Thank goodness that's over. The weather has been fabulous, the gardens were wonderful and the marquee was spectacular, with an astonishingly high standard of plants on display. But the Chelsea Flower Show is a really tiring week for me, and I've got to the point where I am just itching to spend some time in my own garden.
But I couldn't let the show end without showing you the final moments. I was at Chelsea this afternoon, manning the cloakroom along with the other Plant Heritage volunteers. It's hard work, but a really enjoyable afternoon - you're working alongside people who know their plants and have interesting things to say about what they think of the show. If you want a free ticket to Chelsea, volunteers get passes that last the whole day.
One of the best - and the busiest - moments is when the bell rings at 4pm to signal the start of Break Down. That's the moment that the show gardens and the exhibitors in the Great Pavilion start taking their creations apart. Many of them sell the plants or cut flowers off and you can get real bargains.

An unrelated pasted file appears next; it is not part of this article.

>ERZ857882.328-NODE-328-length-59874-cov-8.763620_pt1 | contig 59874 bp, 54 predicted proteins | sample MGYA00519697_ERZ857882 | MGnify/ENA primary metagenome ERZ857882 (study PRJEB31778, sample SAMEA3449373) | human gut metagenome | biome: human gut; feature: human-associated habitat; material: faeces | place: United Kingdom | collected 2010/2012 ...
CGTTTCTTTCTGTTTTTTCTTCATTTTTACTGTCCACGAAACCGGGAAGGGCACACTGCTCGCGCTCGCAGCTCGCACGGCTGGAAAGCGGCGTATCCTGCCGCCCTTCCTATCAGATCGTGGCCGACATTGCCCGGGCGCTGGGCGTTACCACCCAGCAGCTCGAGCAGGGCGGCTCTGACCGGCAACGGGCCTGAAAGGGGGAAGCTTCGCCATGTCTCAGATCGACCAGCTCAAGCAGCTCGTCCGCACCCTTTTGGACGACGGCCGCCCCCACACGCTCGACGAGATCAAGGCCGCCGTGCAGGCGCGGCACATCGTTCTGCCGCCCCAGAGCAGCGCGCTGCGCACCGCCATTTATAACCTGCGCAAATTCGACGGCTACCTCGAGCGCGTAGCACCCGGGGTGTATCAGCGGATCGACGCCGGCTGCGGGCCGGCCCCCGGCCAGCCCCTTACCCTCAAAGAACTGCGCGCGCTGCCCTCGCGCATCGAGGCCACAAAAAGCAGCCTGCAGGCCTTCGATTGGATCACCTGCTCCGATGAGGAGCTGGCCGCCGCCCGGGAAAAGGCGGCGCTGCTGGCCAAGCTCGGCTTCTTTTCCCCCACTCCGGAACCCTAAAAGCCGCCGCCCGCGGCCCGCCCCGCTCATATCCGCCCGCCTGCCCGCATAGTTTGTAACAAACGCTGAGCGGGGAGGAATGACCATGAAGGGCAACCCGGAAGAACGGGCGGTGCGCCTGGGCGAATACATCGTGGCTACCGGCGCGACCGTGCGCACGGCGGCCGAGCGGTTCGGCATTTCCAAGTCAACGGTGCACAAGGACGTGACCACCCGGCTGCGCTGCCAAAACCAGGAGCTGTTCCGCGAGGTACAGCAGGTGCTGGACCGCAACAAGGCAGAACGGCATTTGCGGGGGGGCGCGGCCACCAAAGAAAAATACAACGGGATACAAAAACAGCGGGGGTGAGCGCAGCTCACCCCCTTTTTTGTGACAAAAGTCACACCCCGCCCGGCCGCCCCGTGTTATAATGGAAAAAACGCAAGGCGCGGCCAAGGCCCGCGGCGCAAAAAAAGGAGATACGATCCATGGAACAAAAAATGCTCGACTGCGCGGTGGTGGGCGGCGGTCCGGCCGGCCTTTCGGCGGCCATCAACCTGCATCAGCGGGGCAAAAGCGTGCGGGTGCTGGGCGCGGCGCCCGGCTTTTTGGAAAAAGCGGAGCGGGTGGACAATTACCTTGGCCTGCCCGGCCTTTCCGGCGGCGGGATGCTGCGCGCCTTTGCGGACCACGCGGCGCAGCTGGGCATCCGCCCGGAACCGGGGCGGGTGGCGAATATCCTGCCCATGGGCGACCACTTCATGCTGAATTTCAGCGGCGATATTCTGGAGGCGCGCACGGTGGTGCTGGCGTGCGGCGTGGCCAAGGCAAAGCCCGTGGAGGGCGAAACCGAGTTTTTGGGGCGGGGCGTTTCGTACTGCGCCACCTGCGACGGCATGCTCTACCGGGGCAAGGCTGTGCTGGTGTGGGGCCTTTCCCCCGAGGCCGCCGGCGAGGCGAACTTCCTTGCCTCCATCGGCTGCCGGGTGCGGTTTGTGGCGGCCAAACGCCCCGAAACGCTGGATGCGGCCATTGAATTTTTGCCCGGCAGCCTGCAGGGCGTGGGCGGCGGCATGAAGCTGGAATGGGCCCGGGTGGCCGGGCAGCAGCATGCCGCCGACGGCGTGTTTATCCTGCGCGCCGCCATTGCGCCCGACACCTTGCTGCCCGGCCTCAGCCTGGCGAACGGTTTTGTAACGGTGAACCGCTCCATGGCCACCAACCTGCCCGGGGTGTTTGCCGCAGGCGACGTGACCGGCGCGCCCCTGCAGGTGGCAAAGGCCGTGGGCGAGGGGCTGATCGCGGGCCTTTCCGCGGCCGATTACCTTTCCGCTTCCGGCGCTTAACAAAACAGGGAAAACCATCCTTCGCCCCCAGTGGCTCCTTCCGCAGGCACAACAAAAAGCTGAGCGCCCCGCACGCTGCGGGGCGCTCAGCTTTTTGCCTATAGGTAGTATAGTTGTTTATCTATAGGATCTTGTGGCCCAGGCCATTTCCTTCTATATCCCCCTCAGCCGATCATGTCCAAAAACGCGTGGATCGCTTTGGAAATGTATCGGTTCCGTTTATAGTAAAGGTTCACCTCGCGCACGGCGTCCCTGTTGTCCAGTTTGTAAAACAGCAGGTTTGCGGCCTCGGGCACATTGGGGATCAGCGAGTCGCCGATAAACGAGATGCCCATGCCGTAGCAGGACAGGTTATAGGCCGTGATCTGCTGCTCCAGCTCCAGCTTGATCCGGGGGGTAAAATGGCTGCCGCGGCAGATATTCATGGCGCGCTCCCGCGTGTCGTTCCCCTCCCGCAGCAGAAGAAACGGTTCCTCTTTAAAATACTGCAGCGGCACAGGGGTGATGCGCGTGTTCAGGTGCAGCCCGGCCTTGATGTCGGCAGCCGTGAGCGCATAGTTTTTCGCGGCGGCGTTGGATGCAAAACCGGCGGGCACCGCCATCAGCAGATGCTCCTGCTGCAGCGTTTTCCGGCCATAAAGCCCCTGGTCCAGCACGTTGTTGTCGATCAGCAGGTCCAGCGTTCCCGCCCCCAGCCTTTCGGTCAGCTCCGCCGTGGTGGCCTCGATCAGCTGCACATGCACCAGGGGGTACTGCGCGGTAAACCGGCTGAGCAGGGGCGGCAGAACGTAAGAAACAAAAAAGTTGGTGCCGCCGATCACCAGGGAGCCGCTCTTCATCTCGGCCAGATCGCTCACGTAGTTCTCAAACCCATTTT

(Not all the exhibitors sell off - the best thing is to ask earlier in the day, so you know where to join the queue.)
The cloakroom is a wonderful vantage point from which to see the public take Chelsea home. It always reminds of that bit in Macbeth, where Burnham Wood comes to Dunsinane. I suspect it's a lot prettier though.
The plants seem to come in waves - first, there will be a wave of clematis, then a wave of roses, then a wave of foxgloves and so on. I don't know why this happens, since all the stands start selling at once.
But the biggest cause of wonder - and the question on everyone's lips - is: "How on earth are they going to get that lot home on the Tube?"